Doing laundry isn’t always as simple as putting soap and all your clothes in a machine and pushing a button.  A bath isn’t always as simple as turning the nozzle to the “sweet spot” where you get perfectly warm water to fill the tub.  Coming to an intersection isn’t always as obvious to know when to go as looking for a green or red light.

Being in a third world country is so different from anything I’ve ever experienced before, and we’re nowhere near experiencing some of the more common living conditions in this area.  We live in a large 1-bedroom guest house with running water, electricity, and wifi, located on a large and beautiful property with a cement fence, a locked gate, and a security guard.  But despite having a pretty high level of comfort and safety, there are a few things that we’re still not used to dealing with that would be common in most of the places in the world we’ve been to.

Laundry

We knew before we came here that we weren’t going to have a washing machine.  We really don’t have many clothes so we felt pretty confident in being able to handwash them all.  I did the first load a couple days after we arrived and I almost got blisters on my hand from ringing the clothes out.  Not to mention my aching back from having to squat and lean over a wash basin.  And, the clothes smelled horrible after they dried!  Scott was nice and didn’t say anything about how my attempt at hand washing our clothes was a failure, but kindly offered to wash the next load.  He washed half as many clothes as I did and complained of the same pain from ringing them out.  He was completely on board when I suggested we take our clothes to the laundry shop.

Taking our clothes to the laundry shop is also an inconvenience for us as it is about a 10 minute drive from our place and it takes 2 days to have the clothes ready.  But, we are lucky that we have this option and we can afford to have some of our clothes done by a laundry service.  We do still do 2-3 loads of hand washing a week, so we’re definitely getting the experience!

Bathing

Since I was naive enough to think handwashing would be a piece of cake, the first thing that made me gasp a little when we were getting acquainted with our accommodations was that we didn’t have hot water.  I immediately thought of how uncomfortable I would be showering in cold water.  I could honestly say that I had never taken a cold shower before and I was not looking forward to the experience, let alone having to do it for a whole month.  What I didn’t think about was bathing Carter.

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It didn’t even dawn on me that the bath water was ice cold until I stuck him in the wash basin and he looked at me with his big blue eyes like I had just ran over his puppy.  I was still a little confused as he started to cry, then I stuck my hand in the water to wet him down and I literally froze out of embarrassment.  Worst mom moment ever.  I felt so horrible.  How could I have filled the wash basin for him without even checking the water, let alone stick him in it??  Let’s just say that was the fastest bath he’s ever taken, and I haven’t made the same mistake twice.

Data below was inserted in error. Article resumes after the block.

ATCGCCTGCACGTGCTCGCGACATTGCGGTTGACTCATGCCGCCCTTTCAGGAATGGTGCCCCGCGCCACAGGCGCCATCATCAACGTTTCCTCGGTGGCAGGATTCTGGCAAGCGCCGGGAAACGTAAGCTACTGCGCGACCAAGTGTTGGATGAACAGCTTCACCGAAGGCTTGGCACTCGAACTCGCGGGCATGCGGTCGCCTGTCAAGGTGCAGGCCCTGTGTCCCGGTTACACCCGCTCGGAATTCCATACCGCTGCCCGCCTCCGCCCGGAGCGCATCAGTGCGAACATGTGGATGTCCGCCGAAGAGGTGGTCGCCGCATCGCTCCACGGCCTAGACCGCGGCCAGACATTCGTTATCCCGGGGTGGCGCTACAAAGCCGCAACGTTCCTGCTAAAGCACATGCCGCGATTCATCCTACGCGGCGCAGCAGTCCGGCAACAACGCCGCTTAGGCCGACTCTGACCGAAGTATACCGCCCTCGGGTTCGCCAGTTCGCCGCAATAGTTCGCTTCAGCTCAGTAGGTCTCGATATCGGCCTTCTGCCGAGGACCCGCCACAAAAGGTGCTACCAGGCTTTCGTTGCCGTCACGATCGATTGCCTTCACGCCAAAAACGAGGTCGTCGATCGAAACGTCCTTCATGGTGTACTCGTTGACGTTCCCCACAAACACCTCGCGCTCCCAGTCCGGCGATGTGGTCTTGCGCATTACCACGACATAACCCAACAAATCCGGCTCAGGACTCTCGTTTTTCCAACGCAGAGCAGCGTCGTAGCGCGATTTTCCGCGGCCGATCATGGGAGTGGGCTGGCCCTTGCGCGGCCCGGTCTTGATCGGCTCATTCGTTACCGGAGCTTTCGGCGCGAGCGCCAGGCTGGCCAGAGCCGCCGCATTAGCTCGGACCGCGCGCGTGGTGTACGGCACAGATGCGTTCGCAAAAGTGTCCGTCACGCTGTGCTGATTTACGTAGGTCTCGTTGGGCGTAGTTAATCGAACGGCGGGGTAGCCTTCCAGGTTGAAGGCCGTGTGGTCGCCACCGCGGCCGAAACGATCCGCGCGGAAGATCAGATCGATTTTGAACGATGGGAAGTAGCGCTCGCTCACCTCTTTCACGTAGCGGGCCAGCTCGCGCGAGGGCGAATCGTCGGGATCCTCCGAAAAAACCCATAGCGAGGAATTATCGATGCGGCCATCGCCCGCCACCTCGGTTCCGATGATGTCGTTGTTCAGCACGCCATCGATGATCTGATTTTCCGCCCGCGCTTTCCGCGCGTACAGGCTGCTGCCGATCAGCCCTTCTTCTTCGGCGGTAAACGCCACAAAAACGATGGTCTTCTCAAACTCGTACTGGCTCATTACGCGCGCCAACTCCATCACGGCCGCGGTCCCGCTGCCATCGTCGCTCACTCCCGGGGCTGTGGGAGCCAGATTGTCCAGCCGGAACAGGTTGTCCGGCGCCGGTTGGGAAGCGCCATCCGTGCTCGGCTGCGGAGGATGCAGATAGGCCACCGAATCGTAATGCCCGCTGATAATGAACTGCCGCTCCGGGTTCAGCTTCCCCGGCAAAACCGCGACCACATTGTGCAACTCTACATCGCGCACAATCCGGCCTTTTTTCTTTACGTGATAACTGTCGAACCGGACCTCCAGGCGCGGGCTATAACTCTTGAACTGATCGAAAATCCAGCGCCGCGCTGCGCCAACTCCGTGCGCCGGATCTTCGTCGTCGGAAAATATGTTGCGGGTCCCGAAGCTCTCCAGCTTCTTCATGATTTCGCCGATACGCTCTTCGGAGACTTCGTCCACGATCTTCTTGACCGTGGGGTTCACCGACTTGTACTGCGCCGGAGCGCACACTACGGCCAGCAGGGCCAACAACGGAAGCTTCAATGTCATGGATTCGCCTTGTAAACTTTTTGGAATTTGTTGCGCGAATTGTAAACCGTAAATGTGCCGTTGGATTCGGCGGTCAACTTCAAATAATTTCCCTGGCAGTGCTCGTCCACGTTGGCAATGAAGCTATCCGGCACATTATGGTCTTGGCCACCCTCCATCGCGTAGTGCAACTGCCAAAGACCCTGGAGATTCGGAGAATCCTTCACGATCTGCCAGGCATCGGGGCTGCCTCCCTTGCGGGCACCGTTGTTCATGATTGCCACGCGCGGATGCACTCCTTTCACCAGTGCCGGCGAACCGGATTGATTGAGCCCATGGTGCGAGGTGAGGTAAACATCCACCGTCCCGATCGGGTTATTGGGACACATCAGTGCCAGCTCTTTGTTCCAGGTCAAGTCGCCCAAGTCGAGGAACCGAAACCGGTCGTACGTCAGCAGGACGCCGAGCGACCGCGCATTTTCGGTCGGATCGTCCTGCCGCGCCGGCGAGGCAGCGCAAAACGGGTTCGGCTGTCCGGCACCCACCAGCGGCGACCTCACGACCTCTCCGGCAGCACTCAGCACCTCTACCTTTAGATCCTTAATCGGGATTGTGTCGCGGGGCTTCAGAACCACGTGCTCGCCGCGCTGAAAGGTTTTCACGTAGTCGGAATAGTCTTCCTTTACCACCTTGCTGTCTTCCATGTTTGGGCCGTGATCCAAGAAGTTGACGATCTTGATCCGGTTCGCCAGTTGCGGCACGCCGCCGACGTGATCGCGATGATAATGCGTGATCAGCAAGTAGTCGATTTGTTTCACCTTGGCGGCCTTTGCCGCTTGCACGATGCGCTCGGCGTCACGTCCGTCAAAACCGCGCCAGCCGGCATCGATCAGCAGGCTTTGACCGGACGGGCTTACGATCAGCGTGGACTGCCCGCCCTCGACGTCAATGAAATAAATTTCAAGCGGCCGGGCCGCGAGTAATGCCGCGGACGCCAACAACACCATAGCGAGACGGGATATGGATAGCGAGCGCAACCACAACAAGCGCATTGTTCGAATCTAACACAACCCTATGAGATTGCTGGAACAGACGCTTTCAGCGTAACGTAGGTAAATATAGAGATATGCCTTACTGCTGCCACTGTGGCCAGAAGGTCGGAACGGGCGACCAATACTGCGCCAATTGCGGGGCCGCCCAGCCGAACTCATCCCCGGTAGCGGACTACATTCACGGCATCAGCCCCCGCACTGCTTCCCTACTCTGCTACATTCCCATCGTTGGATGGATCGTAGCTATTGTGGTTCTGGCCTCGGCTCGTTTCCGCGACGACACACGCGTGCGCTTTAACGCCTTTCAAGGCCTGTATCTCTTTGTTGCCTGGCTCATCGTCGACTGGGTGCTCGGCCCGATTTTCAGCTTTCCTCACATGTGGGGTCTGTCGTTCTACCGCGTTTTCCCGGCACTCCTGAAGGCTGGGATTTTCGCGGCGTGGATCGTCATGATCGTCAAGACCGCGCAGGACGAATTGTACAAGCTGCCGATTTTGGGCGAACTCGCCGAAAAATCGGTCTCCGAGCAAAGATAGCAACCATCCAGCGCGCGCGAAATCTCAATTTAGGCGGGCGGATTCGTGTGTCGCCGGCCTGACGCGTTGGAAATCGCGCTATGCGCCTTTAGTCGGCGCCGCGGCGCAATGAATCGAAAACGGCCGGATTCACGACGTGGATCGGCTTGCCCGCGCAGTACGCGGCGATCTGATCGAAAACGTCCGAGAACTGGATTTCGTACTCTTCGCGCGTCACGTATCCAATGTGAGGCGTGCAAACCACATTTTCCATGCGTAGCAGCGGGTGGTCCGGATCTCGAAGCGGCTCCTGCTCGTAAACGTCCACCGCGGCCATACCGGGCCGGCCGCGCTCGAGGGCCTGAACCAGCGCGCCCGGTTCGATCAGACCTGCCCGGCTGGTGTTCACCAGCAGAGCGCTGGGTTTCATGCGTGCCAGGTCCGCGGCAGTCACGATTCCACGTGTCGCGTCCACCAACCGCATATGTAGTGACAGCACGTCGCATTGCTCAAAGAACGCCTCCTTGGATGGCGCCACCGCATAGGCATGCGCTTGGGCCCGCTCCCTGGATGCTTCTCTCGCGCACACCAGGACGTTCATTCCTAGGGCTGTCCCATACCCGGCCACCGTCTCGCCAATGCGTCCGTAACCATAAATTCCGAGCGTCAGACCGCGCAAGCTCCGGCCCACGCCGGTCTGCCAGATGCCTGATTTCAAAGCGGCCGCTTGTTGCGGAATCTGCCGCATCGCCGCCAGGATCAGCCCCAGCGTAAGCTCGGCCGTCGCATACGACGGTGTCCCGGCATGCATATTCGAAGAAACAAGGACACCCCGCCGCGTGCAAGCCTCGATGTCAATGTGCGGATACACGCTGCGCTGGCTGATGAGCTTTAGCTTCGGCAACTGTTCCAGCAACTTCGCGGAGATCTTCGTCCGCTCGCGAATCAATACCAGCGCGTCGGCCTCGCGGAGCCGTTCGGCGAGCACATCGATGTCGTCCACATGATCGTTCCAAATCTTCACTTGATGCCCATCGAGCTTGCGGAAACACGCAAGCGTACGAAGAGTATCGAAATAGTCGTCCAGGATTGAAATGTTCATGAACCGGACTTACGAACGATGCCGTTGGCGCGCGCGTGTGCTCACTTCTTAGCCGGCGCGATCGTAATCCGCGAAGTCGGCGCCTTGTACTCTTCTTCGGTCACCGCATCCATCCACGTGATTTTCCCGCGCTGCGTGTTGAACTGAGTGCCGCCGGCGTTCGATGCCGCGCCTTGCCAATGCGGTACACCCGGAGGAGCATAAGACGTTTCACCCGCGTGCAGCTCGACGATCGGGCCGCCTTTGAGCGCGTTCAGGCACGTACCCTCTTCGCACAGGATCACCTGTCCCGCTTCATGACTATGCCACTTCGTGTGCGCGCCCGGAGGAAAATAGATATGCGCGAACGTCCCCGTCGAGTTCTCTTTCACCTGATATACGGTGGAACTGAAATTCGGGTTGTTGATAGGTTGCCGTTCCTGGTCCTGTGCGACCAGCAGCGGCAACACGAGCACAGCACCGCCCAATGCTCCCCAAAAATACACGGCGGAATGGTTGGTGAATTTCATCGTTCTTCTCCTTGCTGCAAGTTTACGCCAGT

We do have a hot plate/frying pan combination thing and we are able to boil water to mix with the normal water.  I am able to bathe Carter in a very comfortably temperatured bath now, but it is a huge inconvenience to have to prepare the hot water separate from the cold.  I didn’t realize how lucky I am to have running water and a quick way to heat up water until we drove to town.

Driving

Driving here is an experience all on its own.  There are no lines on the road, no stoplights, or stop signs.  No signs telling you who has the right of way or to yield to pedestrians.  No crosswalks.  No laws about passing other vehicles.  No laws about helmets on scooters or the number of passengers per scooter.  It’s really just a free-for-all.  At first it was a little tricky, but you learn how to read the traffic and people are actually pretty nice on the roads.

From our home to the city is about a 15 minute drive and on the drive we see many different homes.  Some are very large and new with tall gates surrounding them and a security guard.  Some are very simple and made of cement.  Some are small and made of bamboo.

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The real kicker for us was driving past the river.  The first time we passed it we noticed someone doing their laundry on the rocks.  The second time we noticed someone digging out the small rocks and mud from the bottom of the river.  The third time we noticed someone smashing rocks together to make them smaller.  The fourth time we noticed several large bags of rocks for sale.  The fifth time we noticed a very small shack with no walls just up from the river.  We then started to piece everything together and we realized that the “someone” we’d been seeing at the river was the same man and that man lived in the shack with no walls and he collects, smashes, and sells rocks to survive.

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We are very grateful for what we have, even though it’s not much, since there are many others who have less.  We’ve recently been inspired by the “Tiny House Movement” that’s becoming more popular in the US, and being here in the Philippines has demonstrated to us that there are so many things that we can really do without.  That being said, I will definitley have a washer in my home, and hot water.  I am grateful for the experience of living in a third world country, but I am also very grateful that I don’t have to live in a third world country.